A Northbrook High School teacher is one of 10 math and science teachers from across Texas named a finalist for the 2015 Presidential Awards for Excellence in Mathematics and Science Teaching (PAEMST). Jonathan Claydon will compete for a $10,000 award as the best teacher in the state.
A Northbrook High School calculus and pre-calculus instructor is one of 10 math and science teachers from across Texas to have been named a finalist for the 2015 Presidential Awards for Excellence in Mathematics and Science Teaching (PAEMST).
Jonathan Claydon is one of five Texas finalists in secondary mathematics whose innovations in instructional methods brings teaching to real life, announced Texas Commissioner of Education Michael Williams on Aug. 13.
The PAEMST award is the highest recognition a math or science teacher can earn for exemplary teaching in the United States. The National Science Foundation (NSF) administers PAEMST on behalf of the White House Office of Science and Technology Policy.
“These finalists represent the very best of Texas public education,” Commissioner Williams said in a news release. “The work of these educators helps to spotlight on a national level the outstanding work taking place in math and science classrooms across our state every school day.”
The 2015 Texas finalists announced in secondary mathematics are:
- Jonathan Claydon (Spring Branch ISD) – Precalculus and Calculus AB teacher, Northbrook High
- Darla Emerson (Lovejoy ISD) – Statistics teacher at Lovejoy High School
- Rebecca Cordell Grant (Plano ISD) – Math 8-Honors teacher at Haggard Middle School
- Patty C. Hill (Austin ISD) – Algebra I and Algebra II teacher at Kealing Middle School
- Penny Smeltzer (Round Rock ISD) – AP Statistics teacher at Westwood High School
- Carol Brown – AP/Pre-AP Chemistry teacher at St. Mary’s Hall in San Antonio
- Sheri Cole (Clear Creek ISD) – Seventh-grade science teacher at Seabrook Intermediate School
- Cara Johnson (Allen ISD) – Anatomy & Physiology teacher at Allen High School
- Mark Misage (Eanes ISD) – AP Physics teacher at Westlake High School
- Ferleshare Starks (Houston ISD) – Biology teacher at Phillis Wheatley High School
A Friendswood High School graduate, Claydon went on to earn a bachelor of science degree in mechanical engineering from the University of Houston. He graduated from UH cum laude with honors and university honors in 2006.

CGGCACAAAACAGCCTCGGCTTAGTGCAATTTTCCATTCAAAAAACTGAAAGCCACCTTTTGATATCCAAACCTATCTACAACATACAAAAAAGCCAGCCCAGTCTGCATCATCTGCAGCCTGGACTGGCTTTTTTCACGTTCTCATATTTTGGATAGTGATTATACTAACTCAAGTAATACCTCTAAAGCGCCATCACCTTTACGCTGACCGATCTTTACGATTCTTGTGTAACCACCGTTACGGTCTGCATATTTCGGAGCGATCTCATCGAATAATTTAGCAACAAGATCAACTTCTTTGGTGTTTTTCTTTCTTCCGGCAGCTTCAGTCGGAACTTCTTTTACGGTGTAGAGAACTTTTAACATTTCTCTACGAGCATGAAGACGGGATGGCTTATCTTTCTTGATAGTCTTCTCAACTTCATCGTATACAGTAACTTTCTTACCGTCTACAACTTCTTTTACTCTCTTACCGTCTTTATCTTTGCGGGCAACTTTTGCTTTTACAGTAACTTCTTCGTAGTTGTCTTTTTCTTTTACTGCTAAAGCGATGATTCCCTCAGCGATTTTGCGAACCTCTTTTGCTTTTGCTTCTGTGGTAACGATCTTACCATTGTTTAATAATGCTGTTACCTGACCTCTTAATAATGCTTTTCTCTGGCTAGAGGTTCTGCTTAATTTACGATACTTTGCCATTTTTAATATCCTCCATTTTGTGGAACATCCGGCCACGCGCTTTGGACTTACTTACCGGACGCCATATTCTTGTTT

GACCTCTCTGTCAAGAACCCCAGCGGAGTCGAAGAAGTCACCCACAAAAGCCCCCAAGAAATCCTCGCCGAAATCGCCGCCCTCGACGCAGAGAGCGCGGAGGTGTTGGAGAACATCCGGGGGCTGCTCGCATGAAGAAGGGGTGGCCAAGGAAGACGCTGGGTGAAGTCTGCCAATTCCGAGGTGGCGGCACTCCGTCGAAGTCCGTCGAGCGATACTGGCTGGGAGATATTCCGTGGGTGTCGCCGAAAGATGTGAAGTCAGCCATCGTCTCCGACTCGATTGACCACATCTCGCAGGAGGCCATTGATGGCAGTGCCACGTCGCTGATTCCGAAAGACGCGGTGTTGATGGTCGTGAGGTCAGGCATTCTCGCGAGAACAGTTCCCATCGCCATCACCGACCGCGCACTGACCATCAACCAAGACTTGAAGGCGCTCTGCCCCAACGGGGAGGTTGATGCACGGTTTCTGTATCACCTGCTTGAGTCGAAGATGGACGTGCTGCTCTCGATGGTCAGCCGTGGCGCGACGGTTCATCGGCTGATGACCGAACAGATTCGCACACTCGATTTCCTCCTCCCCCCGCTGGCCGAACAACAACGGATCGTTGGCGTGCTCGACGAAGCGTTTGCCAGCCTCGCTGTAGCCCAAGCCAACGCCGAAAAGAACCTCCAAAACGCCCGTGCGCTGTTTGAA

He has developed a singular approach to math education. “My students do not listen to lectures. My students produce something every day. My students do well because they know I believe in their ability to do well,” Claydon states.
During his six years at Northbrook High, Claydon has lead an effort to change grading methods for sixth through 12th grade to a feedback-based approach based on student notebooks. He’s also served as an Algebra I advisor to help with the adoption of new methods, and he’s rewritten and tested new Algebra II curriculum.
Claydon created and updates a clearly written, compelling and well-designed blog, called Infinite Sums (http://infinitesums.com), recognized by the popular social media and YouTube presenter Dan Meyer, who is well known for speaking about the marvels of real-world math.
In addition to math, Claydon has coached middle and high school soccer students.
Claydon now competes with the four other Texas finalists to be named the state’s mathematics teacher of the year, and then will compete nationally. The finalists will be honored by the State Board of Education (SBOE) later this year.
If selected as the Texas representative in math, Claydon will receive a $10,000 award from NSF, an expenses-paid trip for two to Washington, D.C., for his award and professional development related events, as well as a signed certificate from President Barack Obama.
To learn more, please visit:
Presidential Awards for Excellence in Mathematics and Science Teaching:
Infinite Sums blog updates by SBISD Calculus Teacher Jonathan Claydon: